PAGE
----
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Harding's wife hopes case won't go to trial

Ex-judge expected to change plea from not guilty to guilty

PROVO —The wife of a Provo judge who resigned from the bench last week and is facing drug possession charges doesn't want her husband's case to go to trial and says she had hoped that they would reconcile.

Word also came from the courts Monday that ex-4th District Court Judge Ray Harding Jr. is expected to change his pleas of not guilty to guilty on two felony counts of drug possession. At the request of Harding's defense attorney and the Utah Attorney General's Office, a special hearing has been set Tuesday morning before 3rd District Judge Timothy Hanson in anticipation that Harding will change his plea, said Jan Thompson, communications director for the Utah Administrative Office of the Courts.

Utah County Attorney Kay Bryson said Harding's Friday resignation was "the appropriate thing to do." Bryson added: "He has jeopardized his life, his career and his family relationships because he was using drugs himself."

"I hate to see people have their personal life interfere with their professional lives," said Tom Means, director of the Utah County Public Defender's Association.

Harding's wife, Anne Harding, said in an e-mail to the Deseret News that she was proud of her husband "for taking responsibility for his actions and acknowledging his culpability in this situation."

"I hope he will continue to take the high road and work closely with the Attorney General's Office in order to avoid a public trial," she wrote. "In light of the amount of evidence collected in his case, I would expect that my husband would continue on the path he started on Friday by avoiding additional cost to taxpayers, embarrassment and pain a public trial most certainly would create."

Ray and Anne Harding, who have been married 2 1/2 years, are in the midst of a divorce. It was Anne Harding who summoned police to their Highland home in July after an "intervention" to get the judge to face his alleged drug addiction.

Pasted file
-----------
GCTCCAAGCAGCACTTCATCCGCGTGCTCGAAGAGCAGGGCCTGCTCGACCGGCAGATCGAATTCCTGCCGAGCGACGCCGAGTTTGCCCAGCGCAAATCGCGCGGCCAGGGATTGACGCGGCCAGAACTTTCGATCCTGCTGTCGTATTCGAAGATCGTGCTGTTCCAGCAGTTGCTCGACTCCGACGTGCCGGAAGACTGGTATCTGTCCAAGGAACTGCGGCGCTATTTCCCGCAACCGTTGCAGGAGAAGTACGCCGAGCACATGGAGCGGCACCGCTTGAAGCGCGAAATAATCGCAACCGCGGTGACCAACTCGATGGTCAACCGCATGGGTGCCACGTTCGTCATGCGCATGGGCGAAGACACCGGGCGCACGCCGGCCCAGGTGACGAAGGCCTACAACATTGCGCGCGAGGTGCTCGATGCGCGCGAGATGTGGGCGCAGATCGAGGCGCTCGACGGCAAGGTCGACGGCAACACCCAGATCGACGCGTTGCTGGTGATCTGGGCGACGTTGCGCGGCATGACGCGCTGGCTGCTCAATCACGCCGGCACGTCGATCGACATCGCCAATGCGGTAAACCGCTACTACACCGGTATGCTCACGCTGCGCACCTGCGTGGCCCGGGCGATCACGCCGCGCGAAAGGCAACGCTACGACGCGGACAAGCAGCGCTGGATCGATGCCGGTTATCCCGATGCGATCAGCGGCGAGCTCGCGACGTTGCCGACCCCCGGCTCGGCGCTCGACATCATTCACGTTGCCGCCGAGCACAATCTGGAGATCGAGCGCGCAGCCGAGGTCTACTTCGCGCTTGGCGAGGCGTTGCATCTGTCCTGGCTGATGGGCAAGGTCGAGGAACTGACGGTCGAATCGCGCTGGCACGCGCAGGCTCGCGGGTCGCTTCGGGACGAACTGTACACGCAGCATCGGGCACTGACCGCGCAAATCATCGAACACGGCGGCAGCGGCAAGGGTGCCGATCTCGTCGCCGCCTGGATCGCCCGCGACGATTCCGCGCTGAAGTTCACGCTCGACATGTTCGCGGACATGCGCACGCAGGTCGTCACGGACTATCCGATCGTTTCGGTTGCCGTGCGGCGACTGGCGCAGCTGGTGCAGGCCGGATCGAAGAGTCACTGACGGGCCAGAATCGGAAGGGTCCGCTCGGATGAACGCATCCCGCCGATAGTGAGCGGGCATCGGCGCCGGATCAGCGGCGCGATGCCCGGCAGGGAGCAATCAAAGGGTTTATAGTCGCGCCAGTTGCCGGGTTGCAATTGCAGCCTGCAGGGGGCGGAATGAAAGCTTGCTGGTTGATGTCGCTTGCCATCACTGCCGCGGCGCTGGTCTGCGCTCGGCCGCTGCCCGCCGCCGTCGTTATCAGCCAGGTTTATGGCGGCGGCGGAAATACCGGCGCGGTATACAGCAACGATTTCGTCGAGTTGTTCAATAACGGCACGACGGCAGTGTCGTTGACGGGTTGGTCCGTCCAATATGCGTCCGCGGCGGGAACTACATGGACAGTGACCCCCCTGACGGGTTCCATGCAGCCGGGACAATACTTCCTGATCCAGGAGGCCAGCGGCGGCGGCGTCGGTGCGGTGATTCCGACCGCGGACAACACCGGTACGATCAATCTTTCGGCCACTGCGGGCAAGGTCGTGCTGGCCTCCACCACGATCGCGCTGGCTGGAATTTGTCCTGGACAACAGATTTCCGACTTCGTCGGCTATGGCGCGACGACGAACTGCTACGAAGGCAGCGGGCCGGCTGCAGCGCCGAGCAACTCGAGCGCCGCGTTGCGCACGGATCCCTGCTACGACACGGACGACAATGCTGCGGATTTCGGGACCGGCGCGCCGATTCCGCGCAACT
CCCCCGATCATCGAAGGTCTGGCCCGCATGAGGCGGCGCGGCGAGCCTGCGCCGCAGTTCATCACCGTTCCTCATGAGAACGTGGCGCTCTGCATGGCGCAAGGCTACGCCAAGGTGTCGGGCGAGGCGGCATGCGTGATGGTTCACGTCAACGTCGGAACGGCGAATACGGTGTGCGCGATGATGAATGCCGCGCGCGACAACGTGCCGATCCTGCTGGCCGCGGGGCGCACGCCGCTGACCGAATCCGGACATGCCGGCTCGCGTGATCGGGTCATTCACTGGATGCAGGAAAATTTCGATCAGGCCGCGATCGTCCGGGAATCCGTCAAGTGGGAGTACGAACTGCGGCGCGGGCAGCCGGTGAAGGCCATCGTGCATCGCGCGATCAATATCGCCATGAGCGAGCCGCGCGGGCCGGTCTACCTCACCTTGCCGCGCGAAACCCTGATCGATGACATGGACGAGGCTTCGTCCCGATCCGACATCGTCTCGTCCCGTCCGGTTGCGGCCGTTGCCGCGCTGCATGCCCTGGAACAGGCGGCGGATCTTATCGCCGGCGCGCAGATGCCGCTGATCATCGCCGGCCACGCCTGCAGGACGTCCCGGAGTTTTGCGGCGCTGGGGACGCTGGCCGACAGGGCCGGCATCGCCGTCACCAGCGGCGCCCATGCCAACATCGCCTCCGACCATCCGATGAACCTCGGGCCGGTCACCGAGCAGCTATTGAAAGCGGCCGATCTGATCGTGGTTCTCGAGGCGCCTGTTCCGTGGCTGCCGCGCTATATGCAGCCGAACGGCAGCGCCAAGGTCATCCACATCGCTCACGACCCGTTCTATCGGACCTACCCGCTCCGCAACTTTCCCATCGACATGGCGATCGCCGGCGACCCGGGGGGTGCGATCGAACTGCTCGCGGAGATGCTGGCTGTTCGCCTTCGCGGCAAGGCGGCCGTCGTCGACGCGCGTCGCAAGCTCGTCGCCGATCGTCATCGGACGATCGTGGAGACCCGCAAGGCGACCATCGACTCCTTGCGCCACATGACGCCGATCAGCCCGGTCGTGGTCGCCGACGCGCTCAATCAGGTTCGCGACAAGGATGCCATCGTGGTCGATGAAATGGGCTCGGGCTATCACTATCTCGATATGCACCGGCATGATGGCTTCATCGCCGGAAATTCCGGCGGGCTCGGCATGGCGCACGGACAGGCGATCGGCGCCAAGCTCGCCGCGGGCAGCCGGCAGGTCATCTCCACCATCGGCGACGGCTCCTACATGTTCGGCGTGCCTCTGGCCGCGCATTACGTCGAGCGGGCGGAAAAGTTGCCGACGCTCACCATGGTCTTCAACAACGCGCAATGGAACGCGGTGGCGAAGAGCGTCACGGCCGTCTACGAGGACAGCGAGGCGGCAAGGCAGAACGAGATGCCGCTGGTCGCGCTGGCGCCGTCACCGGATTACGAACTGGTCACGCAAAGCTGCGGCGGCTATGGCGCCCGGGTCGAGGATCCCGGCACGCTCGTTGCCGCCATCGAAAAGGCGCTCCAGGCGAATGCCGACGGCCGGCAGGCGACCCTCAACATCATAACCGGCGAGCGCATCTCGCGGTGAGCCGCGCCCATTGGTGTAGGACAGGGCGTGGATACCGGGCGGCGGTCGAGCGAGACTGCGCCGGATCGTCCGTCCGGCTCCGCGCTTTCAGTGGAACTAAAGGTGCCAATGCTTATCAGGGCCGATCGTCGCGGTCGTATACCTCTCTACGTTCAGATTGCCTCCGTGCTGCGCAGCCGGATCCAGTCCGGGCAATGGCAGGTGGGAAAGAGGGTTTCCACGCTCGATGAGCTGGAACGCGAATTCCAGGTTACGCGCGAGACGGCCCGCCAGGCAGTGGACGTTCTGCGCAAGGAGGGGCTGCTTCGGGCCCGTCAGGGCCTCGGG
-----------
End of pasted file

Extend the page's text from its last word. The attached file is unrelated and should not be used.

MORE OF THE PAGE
Police then conducted a search of the home for drugs and drug paraphernalia. After his arrest, Ray Harding continued to collect on his $103,000 yearly salary while on administrative leave. That ended Friday with his resignation as a judge.

Ray Harding Jr. was charged with two third-degree felony counts of drug possession. He is the son of a retired judge.

In October, Harding voluntarily checked himself in to a treatment center in California but was met at the gate at the Salt Lake International Airport with a protective order taken out by Anne Harding, who said she feared for her physical safety and the safety of some of the children. She said she believed her husband would seek revenge for turning him in to police.

But Harding's adult son, Justin, wrote to the court stating that he did not fear his father at all and had not given Anne Harding his consent to include his name in the protective order.

In addition, the resigned judge spoke out against his wife's actions: "Since my brief marriage to Anne, these children have been manipulated and hurt significantly."

Anne Harding's recent e-mail expressed no bitterness.

"The man I married was a fine judge, a loving husband and an honorable man," she wrote. "It deeply saddens me that his life has fallen to such a state and it is my hope that he will take this as an opportunity for soul-searching, deep reflection and a step towards a life of recovery.

"Although my husband and I are seeking a divorce and have experienced the horrible destruction drug addiction brought to our family and our marriage, I will always love him and hold a special place in my heart for him," Anne Harding wrote. "While it was always my hope we reconcile, it is apparent he is choosing to travel the road to recovery by himself. He will, however, always have my support and best wishes for a successful and joyous life."

News of the resignation came as a breath of relief to court officials in the 4th District. There has been a shortage of judges since Harding was arrested.

"We are now taking the appropriate steps to request that (Harding's) position be declared vacant and the process be initiated to select a new judge," said presiding 4th District Judge John Backlund.

Myron March, deputy state court administrator, said official notice of the judicial vacancy will be sent out later this week or early next week, which will include notices sent out to all members of the Utah State Bar. Utah law requires notice of a judicial vacancy to be posted for 30 days, at which time candidates will undergo a background check.

March said the check includes criminal history, financial credit and a search for any pending litigation.

Applications are then sent to the seven-member 4th District Judicial Nominating Committee, who are appointed by the governor. After a review, the committee will forward as many as five final candidates to the governor who will then forward his selection to the Utah State Senate for approval by a majority vote.